It's a sweeping inquiry to be sure -- one open to dispute -- but if there's one person qualified to answer it, it would probably be Simonton. A distinguished professor at UC-Davis, Simonton has devoted more than three decades to studying scientific genius, and literally wrote the book on it.
In describing scientific genius, Simonton insists that while the creative scientist contributes ideas that are original and useful, the genius scientist tenders notions that also surprise. Instead of merely extending established knowledge, the genius scientist engineers novel expertise and provokes momentous leaps.
Sadly, in Simonton's opinion, scientific genius is in short supply, and likely extinct. In his Nature commentary, he writes:
"...in my view, neither discipline creation nor revolution is available to contemporary scientists." Our theories and instruments now probe the earliest seconds and farthest reaches of the Universe, and we can investigate the tiniest of life forms and the shortest-lived of subatomic particles. It is difficult to imagine that scientists have overlooked some phenomenon worthy of its own discipline alongside astronomy, physics, chemistry and biology... Future advances are likely to build on what is already known rather than alter the foundations of knowledge."
Simonton's thesis seems to hinge on the view that modern science is set; that through mankind's prodigious gaze, we have seen almost everything there is to see. The dots have been discovered, arranged, and numbered. All we have to do now is connect them.
But as Neil deGrasse Tyson reminds us in his book, Death by Black Hole, we've heard this before. In 1901, the preeminent physicist Lord Kelvin boldly stated, "There is nothing new to be discovered in physics now. All that remains is more and more precise measurement." Kelvin may have been right about the temperature of absolute zero (-273.15 Celsius), but he sure was wrong about that. (Albert Einstein unveiled the groundbreaking special theory of relativity a mere four years later.)
Much has undeniably changed in 112 years, but Simonton's praise for humanity's scientific prowess seems simply a rehash of Kelvin's misguided over-confidence. Yes, mankind has accomplished many amazing things, but given the bewilderingly monumental scope of creation, there are surely more revolutionary advancements to be made, and more surprises waiting.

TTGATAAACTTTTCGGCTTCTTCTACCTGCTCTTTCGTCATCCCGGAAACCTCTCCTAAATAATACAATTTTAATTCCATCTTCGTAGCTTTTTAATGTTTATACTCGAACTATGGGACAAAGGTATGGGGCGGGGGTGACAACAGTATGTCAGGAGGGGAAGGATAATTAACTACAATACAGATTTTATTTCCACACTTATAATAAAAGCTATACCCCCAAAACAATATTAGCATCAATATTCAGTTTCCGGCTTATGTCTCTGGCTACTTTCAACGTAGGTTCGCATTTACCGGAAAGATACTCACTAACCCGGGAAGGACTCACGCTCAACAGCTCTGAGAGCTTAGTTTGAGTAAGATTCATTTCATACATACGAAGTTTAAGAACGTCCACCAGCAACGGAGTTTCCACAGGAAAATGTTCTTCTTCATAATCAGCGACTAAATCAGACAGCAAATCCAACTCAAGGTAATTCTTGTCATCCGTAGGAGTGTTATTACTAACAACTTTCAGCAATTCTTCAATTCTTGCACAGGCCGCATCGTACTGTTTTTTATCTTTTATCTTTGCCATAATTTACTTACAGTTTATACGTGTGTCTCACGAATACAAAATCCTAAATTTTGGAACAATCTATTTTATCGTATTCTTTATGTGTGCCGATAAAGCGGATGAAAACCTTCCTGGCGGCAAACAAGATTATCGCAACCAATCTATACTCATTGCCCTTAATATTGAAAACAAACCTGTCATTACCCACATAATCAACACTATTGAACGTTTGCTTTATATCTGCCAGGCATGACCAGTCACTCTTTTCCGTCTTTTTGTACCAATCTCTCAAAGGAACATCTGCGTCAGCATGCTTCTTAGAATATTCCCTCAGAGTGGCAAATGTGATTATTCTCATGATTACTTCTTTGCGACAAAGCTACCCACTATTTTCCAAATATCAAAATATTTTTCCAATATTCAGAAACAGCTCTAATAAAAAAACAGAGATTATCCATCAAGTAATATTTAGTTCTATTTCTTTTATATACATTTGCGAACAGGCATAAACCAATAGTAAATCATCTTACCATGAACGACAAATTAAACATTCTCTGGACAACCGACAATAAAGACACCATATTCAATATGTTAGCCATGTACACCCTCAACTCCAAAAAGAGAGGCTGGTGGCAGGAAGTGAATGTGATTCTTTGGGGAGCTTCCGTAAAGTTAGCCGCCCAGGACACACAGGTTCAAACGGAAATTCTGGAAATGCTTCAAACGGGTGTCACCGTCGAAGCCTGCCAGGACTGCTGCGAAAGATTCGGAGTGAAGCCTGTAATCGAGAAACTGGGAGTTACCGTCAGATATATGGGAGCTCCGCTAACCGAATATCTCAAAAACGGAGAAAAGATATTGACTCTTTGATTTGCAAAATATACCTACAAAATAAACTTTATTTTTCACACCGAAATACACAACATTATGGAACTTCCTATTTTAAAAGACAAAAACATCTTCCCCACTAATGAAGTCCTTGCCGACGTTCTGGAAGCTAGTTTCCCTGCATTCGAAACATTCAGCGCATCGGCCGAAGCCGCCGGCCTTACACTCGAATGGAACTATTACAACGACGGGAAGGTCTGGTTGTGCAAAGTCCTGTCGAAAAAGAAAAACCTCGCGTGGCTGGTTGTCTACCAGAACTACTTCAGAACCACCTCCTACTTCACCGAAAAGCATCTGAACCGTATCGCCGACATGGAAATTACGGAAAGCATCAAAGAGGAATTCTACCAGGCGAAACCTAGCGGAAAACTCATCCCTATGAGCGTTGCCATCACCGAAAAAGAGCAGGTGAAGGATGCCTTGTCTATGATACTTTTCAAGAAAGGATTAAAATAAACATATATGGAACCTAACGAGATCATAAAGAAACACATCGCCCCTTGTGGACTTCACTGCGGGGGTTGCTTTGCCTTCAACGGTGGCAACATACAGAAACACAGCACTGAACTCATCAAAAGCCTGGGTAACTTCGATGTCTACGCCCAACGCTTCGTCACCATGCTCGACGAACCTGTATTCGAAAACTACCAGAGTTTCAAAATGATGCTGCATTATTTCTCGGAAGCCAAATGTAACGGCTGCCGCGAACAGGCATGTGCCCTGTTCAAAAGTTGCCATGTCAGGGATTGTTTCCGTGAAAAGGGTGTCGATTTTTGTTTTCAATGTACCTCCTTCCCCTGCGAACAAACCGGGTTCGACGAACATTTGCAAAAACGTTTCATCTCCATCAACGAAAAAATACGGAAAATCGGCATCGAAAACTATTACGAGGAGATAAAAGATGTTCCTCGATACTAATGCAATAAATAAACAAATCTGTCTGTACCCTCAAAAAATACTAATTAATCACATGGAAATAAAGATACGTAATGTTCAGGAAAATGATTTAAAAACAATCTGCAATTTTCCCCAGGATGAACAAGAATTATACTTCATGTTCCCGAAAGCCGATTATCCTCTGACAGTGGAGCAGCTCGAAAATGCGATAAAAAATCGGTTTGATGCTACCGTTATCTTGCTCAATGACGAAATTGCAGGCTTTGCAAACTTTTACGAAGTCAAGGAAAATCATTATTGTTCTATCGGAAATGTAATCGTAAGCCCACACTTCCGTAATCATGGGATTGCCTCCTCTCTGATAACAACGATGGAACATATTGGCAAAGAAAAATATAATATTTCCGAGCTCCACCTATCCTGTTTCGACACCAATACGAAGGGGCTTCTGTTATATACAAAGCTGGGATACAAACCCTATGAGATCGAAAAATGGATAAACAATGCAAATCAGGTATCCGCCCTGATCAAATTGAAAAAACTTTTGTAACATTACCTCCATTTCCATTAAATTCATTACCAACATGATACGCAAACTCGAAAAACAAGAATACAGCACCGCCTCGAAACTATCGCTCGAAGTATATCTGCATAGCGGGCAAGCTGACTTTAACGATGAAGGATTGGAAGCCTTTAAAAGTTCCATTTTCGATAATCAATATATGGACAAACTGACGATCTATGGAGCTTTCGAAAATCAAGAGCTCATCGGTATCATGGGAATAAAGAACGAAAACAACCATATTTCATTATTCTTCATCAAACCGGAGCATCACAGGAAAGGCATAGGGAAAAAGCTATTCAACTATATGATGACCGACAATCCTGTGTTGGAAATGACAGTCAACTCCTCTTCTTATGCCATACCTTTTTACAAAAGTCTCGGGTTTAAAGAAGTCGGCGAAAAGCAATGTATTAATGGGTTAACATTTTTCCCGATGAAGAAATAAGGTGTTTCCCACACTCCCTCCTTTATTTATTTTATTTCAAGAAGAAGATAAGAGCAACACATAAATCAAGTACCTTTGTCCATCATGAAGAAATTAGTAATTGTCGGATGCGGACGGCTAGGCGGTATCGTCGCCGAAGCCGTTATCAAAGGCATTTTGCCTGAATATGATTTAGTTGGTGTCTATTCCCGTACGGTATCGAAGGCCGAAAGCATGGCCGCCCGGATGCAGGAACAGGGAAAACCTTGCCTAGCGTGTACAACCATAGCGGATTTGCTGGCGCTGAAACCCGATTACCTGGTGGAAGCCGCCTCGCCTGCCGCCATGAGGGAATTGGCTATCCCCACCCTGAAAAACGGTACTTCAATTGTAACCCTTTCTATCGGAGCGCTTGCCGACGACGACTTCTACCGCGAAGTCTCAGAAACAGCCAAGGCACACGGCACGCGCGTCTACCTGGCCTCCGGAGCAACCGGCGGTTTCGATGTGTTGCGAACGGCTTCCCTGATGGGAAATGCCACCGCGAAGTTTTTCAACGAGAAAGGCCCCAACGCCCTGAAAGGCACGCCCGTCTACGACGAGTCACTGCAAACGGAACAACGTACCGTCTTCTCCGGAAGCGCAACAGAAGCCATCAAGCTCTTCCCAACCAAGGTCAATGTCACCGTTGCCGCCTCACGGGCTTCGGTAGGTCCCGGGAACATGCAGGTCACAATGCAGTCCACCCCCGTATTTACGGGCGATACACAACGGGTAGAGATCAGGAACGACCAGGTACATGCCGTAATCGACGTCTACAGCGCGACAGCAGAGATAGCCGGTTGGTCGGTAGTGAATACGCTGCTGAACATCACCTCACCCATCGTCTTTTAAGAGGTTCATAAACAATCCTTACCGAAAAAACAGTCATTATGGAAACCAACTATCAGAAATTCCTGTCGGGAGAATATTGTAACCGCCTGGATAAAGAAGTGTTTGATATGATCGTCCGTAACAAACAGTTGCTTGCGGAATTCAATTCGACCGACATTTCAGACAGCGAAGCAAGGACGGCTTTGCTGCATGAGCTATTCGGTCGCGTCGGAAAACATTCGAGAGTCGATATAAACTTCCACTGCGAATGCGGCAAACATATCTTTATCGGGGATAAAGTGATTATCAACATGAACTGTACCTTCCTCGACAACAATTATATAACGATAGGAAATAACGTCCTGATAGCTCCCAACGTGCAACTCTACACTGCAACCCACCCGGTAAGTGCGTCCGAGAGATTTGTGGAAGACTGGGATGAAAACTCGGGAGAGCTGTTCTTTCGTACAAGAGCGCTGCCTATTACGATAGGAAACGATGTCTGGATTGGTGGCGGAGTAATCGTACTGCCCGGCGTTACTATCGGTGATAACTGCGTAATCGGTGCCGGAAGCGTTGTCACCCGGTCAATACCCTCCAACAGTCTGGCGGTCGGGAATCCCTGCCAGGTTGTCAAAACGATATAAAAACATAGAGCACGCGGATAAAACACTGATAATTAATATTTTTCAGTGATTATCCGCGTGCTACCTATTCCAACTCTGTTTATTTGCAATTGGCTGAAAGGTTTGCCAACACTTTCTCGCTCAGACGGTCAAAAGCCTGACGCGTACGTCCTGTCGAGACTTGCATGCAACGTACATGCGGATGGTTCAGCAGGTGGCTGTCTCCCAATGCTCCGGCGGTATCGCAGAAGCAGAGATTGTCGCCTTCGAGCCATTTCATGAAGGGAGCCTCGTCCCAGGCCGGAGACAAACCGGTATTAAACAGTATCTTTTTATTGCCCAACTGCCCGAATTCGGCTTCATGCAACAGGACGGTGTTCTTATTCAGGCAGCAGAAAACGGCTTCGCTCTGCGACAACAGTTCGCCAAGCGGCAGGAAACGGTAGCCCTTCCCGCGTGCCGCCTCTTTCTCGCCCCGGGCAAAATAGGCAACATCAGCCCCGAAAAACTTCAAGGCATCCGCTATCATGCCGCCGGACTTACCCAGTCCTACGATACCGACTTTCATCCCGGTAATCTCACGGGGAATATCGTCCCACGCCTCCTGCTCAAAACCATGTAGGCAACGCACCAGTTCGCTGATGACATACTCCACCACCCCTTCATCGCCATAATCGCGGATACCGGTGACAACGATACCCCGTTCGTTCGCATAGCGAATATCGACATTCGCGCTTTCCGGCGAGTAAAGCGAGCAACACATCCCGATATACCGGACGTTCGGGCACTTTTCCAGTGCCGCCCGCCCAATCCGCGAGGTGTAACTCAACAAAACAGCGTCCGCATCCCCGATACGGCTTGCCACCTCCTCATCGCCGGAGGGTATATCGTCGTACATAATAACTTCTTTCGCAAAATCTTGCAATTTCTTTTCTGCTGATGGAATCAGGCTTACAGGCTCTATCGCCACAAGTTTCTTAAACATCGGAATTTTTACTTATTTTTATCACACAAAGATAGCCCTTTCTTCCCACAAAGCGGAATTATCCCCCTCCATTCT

Is "Big Science" Destroying Genius?
However, concerning "big science," Simonton makes a legitimate point. He states, "Natural sciences have become so big, and the knowledge base so complex and specialized, that much of the cutting-edge work these days tends to emerge from large, well-funded collaborative teams involving many contributors."
It's true: the manner in which the majority of science is conducted today is hemmed into a set system. Mostly, it revolves around attaining funding and working together in large groups. This large, publication-centered, interconnected system, with common knowledge and set rules, has its benefits, but it also turns science into a factory. Sure, it keeps the cogs turning, but it may also hamper true creativity and genius, which, as elegantly stated by Scientific American's Ingrid Wickelgren, "depends on an unfiltered view of the world, one that is unconstrained by preconceptions and more open to novelty."
Moreover, with such arduous competition for limited scientific funds, the pie-in-the-sky ideas that may potentially hide brilliance underneath, are often ignored, abandoned, or simply never undertaken in the first place.
Simonton's fear is that "surprising originality" is a thing of the past. We certainly aren't there yet, but we may be headed down that unfortunate path.
(Image: Boy Genius via Shutterstock)